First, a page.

Mayo Clinic information https://www.mayoclinic.org/diseases-conditions/generalized-anxiety-disorder/symptoms-causes/syc-20360803 AND https://www.mayoclinic.org/diseases-conditions/post-traumatic-stress-disorder/symptoms-causes/syc-20355967
THE DESCRIPTIONS HERE ARE TAKEN FROM THE DSM-V STATISTICAL MANUEL OF MENTAL DISORDERS
Generalized Anxiety Disorder
Diagnostic Criteria 300.02 (F41.1)
A. Excessive anxiety and worry (apprehensive expectation), occurring more days than
not for at least 6 months, about a number of events or activities (such as work or school
B. The individual finds it difficult to control the worry.
C. The anxiety and worry are associated with three (or more) of the following six symptoms
(with at least some symptoms having been present for more days than not for the
past 6 months):
Note: Only one item is required in children.
1. Restlessness or feeling keyed up or on edge.
2. Being easily fatigued.
3. Difficulty concentrating or mind going blank.
5. Muscle tension.
6. Sleep disturbance (difficulty falling or staying asleep, or restless, unsatisfying
D. The anxiety, worry, or physical symptoms cause clinically significant distress or impairment
in social, occupational, or other important areas of functioning.
E. The disturbance is not attributable to the physiological effects of a substance (e.g., a
drug of abuse, a medication) or another medical condition (e.g., hyperthyroidism).
F. The disturbance is not better explained by another mental disorder (e.g., anxiety or
worry about having panic attacks in panic disorder, negative evaluation in social anxiety
disorder [social phobia], contamination or other obsessions in obsessive-compulsive
disorder, separation from attachment figures in separation anxiety disorder,
reminders of traumatic events in posttraumatic stress disorder, gaining weight in anorexia
nervosa, physical complaints in somatic symptom disorder, perceived appearance
flaws in body dysmorphic disorder, having a serious illness in illness anxiety
disorder, or the content of delusional beliefs in schizophrenia or delusional disorder).
The essential feature of generalized anxiety disorder is excessive anxiety and worry (apprehensive
expectation) about a number of events or activities. The intensity, duration, or
frequency of the anxiety and worry is out of proportion to the actual likelihood or impact
of the anticipated event. The individual finds it difficult to control the worry and to keep
worrisome thoughts from interfering with attention to tasks at hand. Adults with generalized
anxiety disorder often worry about everyday, routine life circumstances, such as
possible job responsibilities, health and finances, the health of family members, misfortune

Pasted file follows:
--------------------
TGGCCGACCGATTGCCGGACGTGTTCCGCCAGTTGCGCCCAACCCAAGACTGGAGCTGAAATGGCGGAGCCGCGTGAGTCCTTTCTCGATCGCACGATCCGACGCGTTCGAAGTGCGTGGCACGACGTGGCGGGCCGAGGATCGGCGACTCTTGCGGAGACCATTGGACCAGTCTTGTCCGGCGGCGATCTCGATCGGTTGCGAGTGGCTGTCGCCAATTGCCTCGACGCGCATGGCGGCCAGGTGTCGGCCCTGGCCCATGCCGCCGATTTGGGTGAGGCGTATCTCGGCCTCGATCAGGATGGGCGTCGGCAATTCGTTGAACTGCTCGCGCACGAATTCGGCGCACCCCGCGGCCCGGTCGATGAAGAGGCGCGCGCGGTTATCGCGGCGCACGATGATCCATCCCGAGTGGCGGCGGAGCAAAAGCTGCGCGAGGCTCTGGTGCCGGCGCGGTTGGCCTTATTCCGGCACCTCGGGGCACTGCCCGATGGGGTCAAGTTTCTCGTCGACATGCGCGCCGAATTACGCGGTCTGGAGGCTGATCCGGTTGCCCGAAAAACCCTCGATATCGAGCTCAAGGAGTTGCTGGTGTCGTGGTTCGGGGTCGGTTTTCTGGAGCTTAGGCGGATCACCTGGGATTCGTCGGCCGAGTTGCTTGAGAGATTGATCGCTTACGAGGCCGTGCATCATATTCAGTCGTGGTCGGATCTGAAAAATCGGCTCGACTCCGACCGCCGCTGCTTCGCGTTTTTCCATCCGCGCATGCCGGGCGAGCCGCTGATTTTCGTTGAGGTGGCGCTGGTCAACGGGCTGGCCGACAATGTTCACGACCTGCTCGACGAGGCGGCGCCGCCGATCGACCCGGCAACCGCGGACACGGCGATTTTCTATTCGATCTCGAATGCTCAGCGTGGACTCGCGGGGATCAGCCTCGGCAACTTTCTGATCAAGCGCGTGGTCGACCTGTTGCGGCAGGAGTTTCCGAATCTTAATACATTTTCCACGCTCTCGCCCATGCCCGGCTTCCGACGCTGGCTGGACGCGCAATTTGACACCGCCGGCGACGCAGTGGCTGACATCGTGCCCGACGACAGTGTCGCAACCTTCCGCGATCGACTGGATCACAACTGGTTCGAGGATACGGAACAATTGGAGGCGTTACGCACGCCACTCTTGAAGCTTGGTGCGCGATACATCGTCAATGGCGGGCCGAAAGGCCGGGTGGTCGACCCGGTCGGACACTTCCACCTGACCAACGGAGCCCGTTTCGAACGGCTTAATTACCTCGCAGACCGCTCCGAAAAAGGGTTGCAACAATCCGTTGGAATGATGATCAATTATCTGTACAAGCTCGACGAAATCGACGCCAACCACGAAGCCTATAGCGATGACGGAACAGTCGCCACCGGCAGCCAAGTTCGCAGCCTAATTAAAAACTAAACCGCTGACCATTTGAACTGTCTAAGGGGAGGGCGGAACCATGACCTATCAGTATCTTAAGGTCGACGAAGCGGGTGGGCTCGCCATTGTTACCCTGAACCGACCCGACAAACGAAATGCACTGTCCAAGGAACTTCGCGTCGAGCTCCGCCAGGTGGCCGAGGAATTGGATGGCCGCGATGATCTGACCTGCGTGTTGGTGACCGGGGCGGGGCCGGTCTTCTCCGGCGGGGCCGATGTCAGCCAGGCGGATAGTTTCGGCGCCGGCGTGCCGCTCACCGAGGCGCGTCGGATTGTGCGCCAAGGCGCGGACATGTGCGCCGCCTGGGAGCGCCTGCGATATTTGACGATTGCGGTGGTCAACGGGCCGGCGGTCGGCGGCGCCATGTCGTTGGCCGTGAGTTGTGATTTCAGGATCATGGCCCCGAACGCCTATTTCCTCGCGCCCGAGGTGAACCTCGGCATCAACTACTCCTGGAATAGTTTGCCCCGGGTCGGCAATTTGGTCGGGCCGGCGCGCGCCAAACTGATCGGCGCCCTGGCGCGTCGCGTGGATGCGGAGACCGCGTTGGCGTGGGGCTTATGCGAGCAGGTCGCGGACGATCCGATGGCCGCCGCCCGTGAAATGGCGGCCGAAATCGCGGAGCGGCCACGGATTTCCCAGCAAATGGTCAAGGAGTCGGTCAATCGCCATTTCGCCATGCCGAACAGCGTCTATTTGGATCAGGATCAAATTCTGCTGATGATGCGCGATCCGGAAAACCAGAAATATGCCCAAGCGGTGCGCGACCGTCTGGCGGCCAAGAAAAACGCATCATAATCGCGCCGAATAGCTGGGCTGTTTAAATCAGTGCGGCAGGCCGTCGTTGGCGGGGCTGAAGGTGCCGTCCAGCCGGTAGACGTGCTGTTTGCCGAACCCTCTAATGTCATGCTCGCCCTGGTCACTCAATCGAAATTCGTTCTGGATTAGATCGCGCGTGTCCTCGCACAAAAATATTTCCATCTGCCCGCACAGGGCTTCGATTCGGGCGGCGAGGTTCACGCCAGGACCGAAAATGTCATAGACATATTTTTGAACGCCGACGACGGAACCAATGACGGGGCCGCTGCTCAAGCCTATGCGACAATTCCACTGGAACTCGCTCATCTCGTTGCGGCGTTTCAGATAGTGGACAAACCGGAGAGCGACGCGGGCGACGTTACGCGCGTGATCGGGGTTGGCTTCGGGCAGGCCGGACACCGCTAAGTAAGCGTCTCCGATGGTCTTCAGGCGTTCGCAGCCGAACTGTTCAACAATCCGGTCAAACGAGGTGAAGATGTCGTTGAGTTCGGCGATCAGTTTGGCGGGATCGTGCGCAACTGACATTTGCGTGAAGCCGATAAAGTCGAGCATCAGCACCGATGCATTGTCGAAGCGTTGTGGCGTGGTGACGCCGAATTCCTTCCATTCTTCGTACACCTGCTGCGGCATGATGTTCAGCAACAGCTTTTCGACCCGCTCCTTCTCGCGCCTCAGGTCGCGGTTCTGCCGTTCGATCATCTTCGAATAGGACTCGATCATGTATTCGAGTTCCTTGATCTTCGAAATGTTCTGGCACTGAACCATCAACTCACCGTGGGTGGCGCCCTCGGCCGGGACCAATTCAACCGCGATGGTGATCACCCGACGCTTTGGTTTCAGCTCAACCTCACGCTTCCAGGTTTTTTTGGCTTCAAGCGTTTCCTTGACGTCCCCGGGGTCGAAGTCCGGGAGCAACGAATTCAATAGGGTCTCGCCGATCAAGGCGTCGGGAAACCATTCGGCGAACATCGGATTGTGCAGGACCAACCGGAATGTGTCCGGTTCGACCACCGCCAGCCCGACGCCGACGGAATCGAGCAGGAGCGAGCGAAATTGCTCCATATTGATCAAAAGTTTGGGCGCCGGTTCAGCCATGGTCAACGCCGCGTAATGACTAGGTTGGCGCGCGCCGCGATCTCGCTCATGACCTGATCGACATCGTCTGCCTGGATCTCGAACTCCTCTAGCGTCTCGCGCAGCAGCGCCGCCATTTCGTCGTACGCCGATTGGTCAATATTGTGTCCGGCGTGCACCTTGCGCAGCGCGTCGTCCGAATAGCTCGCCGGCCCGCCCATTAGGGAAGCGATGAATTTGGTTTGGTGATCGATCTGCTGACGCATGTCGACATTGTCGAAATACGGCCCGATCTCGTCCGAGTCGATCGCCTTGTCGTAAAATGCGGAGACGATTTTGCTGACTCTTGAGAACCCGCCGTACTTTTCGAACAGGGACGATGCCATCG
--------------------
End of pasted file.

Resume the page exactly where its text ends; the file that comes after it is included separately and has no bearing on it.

to their children, or minor matters (e.g., doing household chores or being late for appointments).
Children with generalized anxiety disorder tend to worry excessively about
their competence or the quality of their performance. During the course of the disorder,
the focus of worry may shift from one concern to another.
Several features distinguish generalized anxiety disorder from nonpathological anxiety.
First, the worries associated with generalized anxiety disorder are excessive and typically interfere
significantly with psychosocial functioning, whereas the worries of everyday life
are not excessive and are perceived as more manageable and may be put off when more
pressing matters arise. Second, the worries associated with generalized anxiety disorder are
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more pervasive, pronounced, and distressing; have longer duration; and frequently occur
without precipitants. The greater the range of life circumstances about which a person
worries (e.g., finances, children’s safety, job performance), the more likely his or her symptoms
are to meet criteria for generalized anxiety disorder. Third, everyday worries are much
less likely to be accompanied by physical symptoms (e.g., restlessness or feeling keyed up
or on edge). Individuals with generalized anxiety disorder report subjective distress due
to constant worry and related impairment in social, occupational, or other important areas
The anxiety and worry are accompanied by at least three of the following additional
symptoms: restlessness or feeling keyed up or on edge, being easily fatigued, difficulty
concentrating or mind going blank, irritability, muscle tension, and disturbed sleep, although
only one additional symptom is required in children.
Associated Features Supporting Diagnosis
Associated with muscle tension, there may be trembling, twitching, feeling shaky, and
muscle aches or soreness. Many individuals with generalized anxiety disorder also experience
somatic symptoms (e.g., sweating, nausea, diarrhea) and an exaggerated startle response.
Symptoms of autonomic hyperarousal (e.g., accelerated heart rate, shortness of
breath, dizziness) are less prominent in generalized anxiety disorder than in other anxiety
disorders, such as panic disorder. Other conditions that may be associated with stress (e.g.,
irritable bowel syndrome, headaches) frequently accompany generalized anxiety disorder.